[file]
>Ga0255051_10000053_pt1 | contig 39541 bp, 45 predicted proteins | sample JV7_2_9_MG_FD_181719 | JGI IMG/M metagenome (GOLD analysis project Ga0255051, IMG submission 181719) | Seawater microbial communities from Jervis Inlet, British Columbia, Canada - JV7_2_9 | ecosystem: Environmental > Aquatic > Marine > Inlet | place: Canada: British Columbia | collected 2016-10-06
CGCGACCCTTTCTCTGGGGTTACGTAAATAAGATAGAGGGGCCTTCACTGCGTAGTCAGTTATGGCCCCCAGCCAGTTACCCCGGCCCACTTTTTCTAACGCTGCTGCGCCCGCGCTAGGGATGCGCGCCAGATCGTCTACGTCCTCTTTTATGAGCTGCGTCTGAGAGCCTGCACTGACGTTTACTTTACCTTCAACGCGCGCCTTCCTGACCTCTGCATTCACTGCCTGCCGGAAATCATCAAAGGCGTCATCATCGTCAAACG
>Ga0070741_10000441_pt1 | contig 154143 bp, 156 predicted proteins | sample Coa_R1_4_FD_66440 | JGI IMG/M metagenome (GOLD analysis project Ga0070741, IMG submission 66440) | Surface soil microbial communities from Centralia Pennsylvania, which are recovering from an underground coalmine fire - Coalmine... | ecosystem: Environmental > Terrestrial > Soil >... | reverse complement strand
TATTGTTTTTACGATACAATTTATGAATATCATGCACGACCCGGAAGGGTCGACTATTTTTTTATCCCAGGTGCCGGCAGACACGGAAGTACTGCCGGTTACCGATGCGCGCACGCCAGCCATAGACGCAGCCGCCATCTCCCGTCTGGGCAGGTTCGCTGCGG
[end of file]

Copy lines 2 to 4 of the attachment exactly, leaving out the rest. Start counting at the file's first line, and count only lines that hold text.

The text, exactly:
CGCGACCCTTTCTCTGGGGTTACGTAAATAAGATAGAGGGGCCTTCACTGCGTAGTCAGTTATGGCCCCCAGCCAGTTACCCCGGCCCACTTTTTCTAACGCTGCTGCGCCCGCGCTAGGGATGCGCGCCAGATCGTCTACGTCCTCTTTTATGAGCTGCGTCTGAGAGCCTGCACTGACGTTTACTTTACCTTCAACGCGCGCCTTCCTGACCTCTGCATTCACTGCCTGCCGGAAATCATCAAAGGCGTCATCATCGTCAAACG
>Ga0070741_10000441_pt1 | contig 154143 bp, 156 predicted proteins | sample Coa_R1_4_FD_66440 | JGI IMG/M metagenome (GOLD analysis project Ga0070741, IMG submission 66440) | Surface soil microbial communities from Centralia Pennsylvania, which are recovering from an underground coalmine fire - Coalmine... | ecosystem: Environmental > Terrestrial > Soil >... | reverse complement strand
TATTGTTTTTACGATACAATTTATGAATATCATGCACGACCCGGAAGGGTCGACTATTTTTTTATCCCAGGTGCCGGCAGACACGGAAGTACTGCCGGTTACCGATGCGCGCACGCCAGCCATAGACGCAGCCGCCATCTCCCGTCTGGGCAGGTTCGCTGCGG